After more than ten days of stalemate in the U.S., things have finally begun to start moving. President Barack Obama and the Republican Speaker of the House of Representatives, John Boehner, sat down for talks on Thursday about the impasse over the partial U.S. government shutdown and the looming debt crisis. Their discussions didn't lead to any certain outcome, but analysts are taking a positive note that talks are happening. House Majority Leader Eric Cantor said the talks were "very useful" and "clarifying". Hopes are that the two sides will agree on a temporary increase to the $16.7 trillion U.S. debt limit. Failure to do so by October 17 could have dire consequences for the global economy.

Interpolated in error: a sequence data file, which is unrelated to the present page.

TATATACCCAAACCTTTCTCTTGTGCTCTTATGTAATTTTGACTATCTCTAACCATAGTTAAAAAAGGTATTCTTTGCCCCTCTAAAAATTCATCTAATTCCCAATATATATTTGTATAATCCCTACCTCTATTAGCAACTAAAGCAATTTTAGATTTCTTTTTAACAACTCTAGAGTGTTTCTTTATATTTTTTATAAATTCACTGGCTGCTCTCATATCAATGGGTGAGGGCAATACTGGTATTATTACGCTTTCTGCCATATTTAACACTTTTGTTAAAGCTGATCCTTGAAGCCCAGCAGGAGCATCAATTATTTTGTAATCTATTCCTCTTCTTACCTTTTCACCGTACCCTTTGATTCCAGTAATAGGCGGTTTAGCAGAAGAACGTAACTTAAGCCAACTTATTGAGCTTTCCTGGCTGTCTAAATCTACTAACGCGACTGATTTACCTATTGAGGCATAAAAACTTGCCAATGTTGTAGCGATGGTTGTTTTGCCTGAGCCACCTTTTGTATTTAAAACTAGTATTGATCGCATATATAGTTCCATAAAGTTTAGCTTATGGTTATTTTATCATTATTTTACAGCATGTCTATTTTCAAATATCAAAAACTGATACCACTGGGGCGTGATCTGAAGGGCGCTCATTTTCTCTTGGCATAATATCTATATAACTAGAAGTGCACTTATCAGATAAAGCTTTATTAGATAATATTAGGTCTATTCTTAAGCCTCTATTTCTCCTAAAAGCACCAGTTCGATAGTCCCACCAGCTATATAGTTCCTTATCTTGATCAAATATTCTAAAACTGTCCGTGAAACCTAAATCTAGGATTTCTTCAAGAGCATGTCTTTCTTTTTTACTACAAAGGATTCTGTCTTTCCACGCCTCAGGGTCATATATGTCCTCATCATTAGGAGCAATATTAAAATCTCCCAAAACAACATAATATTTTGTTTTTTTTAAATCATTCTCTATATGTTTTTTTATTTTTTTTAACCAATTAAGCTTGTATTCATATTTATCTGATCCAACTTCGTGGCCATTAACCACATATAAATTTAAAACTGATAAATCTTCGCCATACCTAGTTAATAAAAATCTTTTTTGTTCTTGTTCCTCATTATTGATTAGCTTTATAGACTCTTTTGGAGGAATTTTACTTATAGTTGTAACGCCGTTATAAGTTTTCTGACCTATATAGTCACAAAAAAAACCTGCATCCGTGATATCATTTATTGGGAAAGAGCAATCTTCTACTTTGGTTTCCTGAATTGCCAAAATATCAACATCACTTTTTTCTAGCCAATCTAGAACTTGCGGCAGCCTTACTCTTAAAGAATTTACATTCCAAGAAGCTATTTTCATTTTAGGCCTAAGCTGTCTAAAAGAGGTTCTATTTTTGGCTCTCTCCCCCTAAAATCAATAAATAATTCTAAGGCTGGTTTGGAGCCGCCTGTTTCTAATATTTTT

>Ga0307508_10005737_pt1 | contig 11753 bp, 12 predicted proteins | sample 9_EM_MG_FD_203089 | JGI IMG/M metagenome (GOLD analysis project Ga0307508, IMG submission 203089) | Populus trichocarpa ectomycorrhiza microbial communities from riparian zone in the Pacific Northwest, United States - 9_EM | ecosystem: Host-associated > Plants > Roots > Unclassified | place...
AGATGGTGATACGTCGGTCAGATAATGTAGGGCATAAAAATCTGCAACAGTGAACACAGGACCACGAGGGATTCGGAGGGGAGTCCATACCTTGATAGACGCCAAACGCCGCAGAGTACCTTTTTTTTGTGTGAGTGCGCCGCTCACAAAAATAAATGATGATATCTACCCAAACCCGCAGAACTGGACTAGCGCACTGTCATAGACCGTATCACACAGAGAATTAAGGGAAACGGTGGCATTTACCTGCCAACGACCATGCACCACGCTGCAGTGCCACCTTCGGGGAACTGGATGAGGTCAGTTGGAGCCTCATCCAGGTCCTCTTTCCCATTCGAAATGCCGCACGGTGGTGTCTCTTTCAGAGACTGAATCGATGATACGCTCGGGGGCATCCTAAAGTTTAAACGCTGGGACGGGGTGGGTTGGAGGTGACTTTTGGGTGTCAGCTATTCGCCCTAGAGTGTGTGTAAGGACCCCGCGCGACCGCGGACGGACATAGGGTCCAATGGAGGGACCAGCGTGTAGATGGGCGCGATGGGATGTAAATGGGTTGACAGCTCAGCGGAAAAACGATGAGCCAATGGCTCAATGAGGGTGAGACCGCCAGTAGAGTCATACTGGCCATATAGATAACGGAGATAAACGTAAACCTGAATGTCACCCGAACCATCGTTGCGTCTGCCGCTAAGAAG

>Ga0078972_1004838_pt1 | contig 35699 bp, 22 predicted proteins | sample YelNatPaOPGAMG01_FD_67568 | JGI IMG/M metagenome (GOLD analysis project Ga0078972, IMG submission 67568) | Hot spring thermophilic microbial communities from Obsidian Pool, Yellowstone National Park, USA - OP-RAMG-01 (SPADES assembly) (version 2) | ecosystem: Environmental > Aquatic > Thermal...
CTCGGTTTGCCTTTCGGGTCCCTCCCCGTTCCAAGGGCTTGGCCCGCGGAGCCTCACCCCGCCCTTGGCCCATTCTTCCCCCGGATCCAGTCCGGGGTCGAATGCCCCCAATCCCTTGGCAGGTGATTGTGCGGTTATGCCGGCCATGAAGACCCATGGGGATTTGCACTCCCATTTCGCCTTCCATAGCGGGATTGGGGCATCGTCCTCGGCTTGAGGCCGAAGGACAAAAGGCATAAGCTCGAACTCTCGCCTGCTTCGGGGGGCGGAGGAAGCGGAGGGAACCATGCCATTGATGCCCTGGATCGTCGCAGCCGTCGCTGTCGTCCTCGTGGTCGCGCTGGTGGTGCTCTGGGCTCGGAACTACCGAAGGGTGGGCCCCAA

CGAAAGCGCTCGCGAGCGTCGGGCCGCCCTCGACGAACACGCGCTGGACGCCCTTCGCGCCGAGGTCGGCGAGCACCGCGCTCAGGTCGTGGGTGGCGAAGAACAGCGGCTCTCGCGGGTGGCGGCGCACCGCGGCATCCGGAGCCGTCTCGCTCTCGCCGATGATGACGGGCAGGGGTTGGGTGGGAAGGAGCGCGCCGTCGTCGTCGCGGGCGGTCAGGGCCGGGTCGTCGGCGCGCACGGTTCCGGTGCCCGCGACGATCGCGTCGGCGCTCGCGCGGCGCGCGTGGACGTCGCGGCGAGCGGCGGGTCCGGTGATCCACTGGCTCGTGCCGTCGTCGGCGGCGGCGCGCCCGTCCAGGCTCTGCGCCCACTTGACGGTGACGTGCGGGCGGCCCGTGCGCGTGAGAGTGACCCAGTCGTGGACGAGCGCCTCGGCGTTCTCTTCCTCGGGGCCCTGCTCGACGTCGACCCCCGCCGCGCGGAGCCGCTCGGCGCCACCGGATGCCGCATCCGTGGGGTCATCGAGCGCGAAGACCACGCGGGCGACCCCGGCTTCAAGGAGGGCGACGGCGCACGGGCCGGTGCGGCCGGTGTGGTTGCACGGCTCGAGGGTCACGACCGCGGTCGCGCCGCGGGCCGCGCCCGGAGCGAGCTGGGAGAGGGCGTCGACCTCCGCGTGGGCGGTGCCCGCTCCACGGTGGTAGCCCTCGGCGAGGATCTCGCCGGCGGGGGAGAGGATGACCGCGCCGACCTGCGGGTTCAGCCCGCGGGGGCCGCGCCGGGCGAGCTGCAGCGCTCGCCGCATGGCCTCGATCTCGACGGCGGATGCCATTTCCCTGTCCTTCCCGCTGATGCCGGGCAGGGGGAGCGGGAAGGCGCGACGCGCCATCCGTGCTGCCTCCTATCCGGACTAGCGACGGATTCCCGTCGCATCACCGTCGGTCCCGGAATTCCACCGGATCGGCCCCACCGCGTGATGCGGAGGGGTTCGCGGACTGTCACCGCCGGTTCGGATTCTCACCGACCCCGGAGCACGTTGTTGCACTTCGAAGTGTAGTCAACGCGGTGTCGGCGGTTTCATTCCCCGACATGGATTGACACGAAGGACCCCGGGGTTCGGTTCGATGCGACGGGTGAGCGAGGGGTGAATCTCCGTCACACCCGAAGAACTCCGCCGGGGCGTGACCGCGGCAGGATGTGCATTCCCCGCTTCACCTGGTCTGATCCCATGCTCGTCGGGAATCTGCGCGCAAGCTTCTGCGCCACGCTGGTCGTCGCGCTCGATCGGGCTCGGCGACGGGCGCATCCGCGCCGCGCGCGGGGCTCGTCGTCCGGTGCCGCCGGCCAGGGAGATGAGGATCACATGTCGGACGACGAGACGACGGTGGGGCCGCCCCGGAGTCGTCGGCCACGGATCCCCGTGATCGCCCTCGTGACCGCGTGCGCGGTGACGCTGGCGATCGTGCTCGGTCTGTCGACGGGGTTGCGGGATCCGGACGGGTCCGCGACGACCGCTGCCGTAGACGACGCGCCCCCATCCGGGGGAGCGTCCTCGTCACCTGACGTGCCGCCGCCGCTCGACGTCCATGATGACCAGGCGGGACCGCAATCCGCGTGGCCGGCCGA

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A Wall Street Journal / NBC News poll found 53 per cent of those surveyed blamed Republicans for the government shutdown, while 31 per cent blamed President Obama. Observers from other countries are having trouble understanding what is going on in U.S. politics. The Times of India wrote: "What is chilling is that US politicians are willing to engage in a game of brinkmanship that is tantamount to detonating a nuclear device over their economy." A UAE businessman commented that: "There is something fundamentally wrong with a system that leaves a country without direction, in stagnation, without a budget and potentially without the wherewithal to settle its debts."